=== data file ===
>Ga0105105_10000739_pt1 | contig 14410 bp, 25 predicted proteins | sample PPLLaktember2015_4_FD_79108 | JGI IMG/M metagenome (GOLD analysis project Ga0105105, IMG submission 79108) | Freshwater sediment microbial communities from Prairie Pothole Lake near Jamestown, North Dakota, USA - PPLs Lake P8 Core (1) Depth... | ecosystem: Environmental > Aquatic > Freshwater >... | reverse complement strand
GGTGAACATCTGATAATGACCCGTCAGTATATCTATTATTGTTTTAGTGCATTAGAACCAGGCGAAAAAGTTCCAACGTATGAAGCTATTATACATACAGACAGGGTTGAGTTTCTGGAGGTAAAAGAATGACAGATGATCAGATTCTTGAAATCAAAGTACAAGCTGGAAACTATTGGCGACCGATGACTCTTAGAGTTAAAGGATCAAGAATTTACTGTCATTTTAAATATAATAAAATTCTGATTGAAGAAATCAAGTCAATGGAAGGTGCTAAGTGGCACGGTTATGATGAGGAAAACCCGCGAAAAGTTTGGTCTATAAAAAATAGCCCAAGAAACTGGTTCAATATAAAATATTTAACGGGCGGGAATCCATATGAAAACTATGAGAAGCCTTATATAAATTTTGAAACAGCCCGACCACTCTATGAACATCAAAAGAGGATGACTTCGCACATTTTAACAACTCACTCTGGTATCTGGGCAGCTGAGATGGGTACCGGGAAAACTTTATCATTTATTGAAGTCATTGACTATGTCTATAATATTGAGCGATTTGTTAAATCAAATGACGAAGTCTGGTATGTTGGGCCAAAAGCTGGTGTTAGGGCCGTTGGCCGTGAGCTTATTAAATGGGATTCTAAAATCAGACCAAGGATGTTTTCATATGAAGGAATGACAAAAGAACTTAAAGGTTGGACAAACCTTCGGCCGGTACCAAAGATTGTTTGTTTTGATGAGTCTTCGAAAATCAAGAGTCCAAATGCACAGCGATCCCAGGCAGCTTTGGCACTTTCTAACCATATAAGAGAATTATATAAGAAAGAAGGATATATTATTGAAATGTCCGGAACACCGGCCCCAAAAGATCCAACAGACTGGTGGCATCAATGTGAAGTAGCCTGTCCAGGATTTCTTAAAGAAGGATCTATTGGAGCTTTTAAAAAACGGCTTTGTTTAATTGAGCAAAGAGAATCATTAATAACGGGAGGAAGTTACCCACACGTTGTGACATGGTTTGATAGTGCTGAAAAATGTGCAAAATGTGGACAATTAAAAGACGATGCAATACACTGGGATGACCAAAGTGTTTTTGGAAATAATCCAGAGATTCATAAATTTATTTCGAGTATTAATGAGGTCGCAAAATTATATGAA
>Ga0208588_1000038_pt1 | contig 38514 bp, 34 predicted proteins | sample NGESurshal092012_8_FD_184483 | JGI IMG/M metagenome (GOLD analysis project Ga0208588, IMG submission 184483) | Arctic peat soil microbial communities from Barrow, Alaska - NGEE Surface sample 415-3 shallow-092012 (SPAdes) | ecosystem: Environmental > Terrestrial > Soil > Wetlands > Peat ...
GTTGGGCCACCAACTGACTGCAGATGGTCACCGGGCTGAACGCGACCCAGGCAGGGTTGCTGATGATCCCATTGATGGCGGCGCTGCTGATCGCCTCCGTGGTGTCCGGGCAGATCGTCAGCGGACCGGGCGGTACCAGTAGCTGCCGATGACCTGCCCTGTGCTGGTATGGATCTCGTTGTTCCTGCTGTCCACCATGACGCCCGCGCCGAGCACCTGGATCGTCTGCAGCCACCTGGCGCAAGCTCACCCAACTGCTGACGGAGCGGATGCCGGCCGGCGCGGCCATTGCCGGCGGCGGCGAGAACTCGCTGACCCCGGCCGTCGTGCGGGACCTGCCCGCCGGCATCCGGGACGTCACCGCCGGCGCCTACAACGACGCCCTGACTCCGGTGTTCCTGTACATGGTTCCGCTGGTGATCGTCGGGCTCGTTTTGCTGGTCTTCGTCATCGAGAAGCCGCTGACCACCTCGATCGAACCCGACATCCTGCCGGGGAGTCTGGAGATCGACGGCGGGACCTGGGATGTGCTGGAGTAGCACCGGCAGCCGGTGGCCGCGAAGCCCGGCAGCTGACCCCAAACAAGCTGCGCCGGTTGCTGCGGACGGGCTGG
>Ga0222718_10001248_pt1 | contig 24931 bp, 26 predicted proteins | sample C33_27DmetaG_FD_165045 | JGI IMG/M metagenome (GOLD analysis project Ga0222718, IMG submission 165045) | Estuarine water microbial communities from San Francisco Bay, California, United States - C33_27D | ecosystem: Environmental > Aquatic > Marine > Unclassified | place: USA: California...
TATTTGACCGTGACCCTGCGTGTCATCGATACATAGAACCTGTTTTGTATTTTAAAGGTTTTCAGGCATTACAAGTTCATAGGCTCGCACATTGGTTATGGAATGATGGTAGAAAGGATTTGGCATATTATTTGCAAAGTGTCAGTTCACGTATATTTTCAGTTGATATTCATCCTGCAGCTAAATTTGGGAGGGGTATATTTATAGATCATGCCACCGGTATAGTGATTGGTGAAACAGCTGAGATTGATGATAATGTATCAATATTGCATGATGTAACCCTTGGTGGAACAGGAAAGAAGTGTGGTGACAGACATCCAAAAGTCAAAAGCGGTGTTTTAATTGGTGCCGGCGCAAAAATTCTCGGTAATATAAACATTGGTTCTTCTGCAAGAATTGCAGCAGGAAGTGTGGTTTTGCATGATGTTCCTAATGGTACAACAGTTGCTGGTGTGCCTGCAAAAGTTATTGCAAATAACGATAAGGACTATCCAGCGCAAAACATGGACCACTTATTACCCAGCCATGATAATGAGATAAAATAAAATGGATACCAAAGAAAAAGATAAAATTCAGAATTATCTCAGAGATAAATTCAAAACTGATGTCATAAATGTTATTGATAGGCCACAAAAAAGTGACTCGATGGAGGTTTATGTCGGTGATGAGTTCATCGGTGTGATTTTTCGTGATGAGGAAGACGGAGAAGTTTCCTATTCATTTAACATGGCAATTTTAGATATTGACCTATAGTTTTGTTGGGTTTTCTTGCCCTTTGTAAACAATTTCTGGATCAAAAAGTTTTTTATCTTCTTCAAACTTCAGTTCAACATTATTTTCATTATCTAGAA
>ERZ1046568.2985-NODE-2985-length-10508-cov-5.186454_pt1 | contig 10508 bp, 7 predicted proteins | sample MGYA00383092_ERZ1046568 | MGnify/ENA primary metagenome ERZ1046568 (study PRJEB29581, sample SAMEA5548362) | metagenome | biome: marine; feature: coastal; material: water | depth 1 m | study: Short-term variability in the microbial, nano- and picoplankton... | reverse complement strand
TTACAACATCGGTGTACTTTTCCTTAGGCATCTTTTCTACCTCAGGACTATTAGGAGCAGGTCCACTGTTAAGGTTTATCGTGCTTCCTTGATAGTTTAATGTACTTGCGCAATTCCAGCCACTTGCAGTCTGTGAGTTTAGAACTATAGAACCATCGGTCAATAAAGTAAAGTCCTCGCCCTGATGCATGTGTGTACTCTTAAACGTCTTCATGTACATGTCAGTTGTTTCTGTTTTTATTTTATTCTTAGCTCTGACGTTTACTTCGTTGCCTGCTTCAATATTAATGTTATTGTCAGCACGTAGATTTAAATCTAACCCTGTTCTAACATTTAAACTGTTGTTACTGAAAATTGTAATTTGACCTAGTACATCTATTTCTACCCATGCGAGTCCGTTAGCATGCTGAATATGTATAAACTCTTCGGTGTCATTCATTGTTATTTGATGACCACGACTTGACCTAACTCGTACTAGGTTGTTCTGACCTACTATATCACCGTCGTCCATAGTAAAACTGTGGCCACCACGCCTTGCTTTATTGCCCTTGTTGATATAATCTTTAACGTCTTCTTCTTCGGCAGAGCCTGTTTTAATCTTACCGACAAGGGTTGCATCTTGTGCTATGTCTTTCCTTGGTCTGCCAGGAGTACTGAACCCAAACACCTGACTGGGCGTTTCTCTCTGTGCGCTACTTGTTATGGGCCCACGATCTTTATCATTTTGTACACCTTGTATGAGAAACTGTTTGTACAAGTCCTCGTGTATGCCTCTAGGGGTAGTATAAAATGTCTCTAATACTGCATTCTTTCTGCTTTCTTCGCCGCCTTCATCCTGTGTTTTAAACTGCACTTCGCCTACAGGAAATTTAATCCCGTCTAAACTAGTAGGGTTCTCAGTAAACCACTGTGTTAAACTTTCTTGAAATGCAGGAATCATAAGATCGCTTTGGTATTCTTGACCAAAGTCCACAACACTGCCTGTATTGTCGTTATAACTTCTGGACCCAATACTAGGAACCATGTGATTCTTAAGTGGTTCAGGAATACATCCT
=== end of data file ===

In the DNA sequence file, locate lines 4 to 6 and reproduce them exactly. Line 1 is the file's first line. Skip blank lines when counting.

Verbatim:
GTTGGGCCACCAACTGACTGCAGATGGTCACCGGGCTGAACGCGACCCAGGCAGGGTTGCTGATGATCCCATTGATGGCGGCGCTGCTGATCGCCTCCGTGGTGTCCGGGCAGATCGTCAGCGGACCGGGCGGTACCAGTAGCTGCCGATGACCTGCCCTGTGCTGGTATGGATCTCGTTGTTCCTGCTGTCCACCATGACGCCCGCGCCGAGCACCTGGATCGTCTGCAGCCACCTGGCGCAAGCTCACCCAACTGCTGACGGAGCGGATGCCGGCCGGCGCGGCCATTGCCGGCGGCGGCGAGAACTCGCTGACCCCGGCCGTCGTGCGGGACCTGCCCGCCGGCATCCGGGACGTCACCGCCGGCGCCTACAACGACGCCCTGACTCCGGTGTTCCTGTACATGGTTCCGCTGGTGATCGTCGGGCTCGTTTTGCTGGTCTTCGTCATCGAGAAGCCGCTGACCACCTCGATCGAACCCGACATCCTGCCGGGGAGTCTGGAGATCGACGGCGGGACCTGGGATGTGCTGGAGTAGCACCGGCAGCCGGTGGCCGCGAAGCCCGGCAGCTGACCCCAAACAAGCTGCGCCGGTTGCTGCGGACGGGCTGG
>Ga0222718_10001248_pt1 | contig 24931 bp, 26 predicted proteins | sample C33_27DmetaG_FD_165045 | JGI IMG/M metagenome (GOLD analysis project Ga0222718, IMG submission 165045) | Estuarine water microbial communities from San Francisco Bay, California, United States - C33_27D | ecosystem: Environmental > Aquatic > Marine > Unclassified | place: USA: California...
TATTTGACCGTGACCCTGCGTGTCATCGATACATAGAACCTGTTTTGTATTTTAAAGGTTTTCAGGCATTACAAGTTCATAGGCTCGCACATTGGTTATGGAATGATGGTAGAAAGGATTTGGCATATTATTTGCAAAGTGTCAGTTCACGTATATTTTCAGTTGATATTCATCCTGCAGCTAAATTTGGGAGGGGTATATTTATAGATCATGCCACCGGTATAGTGATTGGTGAAACAGCTGAGATTGATGATAATGTATCAATATTGCATGATGTAACCCTTGGTGGAACAGGAAAGAAGTGTGGTGACAGACATCCAAAAGTCAAAAGCGGTGTTTTAATTGGTGCCGGCGCAAAAATTCTCGGTAATATAAACATTGGTTCTTCTGCAAGAATTGCAGCAGGAAGTGTGGTTTTGCATGATGTTCCTAATGGTACAACAGTTGCTGGTGTGCCTGCAAAAGTTATTGCAAATAACGATAAGGACTATCCAGCGCAAAACATGGACCACTTATTACCCAGCCATGATAATGAGATAAAATAAAATGGATACCAAAGAAAAAGATAAAATTCAGAATTATCTCAGAGATAAATTCAAAACTGATGTCATAAATGTTATTGATAGGCCACAAAAAAGTGACTCGATGGAGGTTTATGTCGGTGATGAGTTCATCGGTGTGATTTTTCGTGATGAGGAAGACGGAGAAGTTTCCTATTCATTTAACATGGCAATTTTAGATATTGACCTATAGTTTTGTTGGGTTTTCTTGCCCTTTGTAAACAATTTCTGGATCAAAAAGTTTTTTATCTTCTTCAAACTTCAGTTCAACATTATTTTCATTATCTAGAA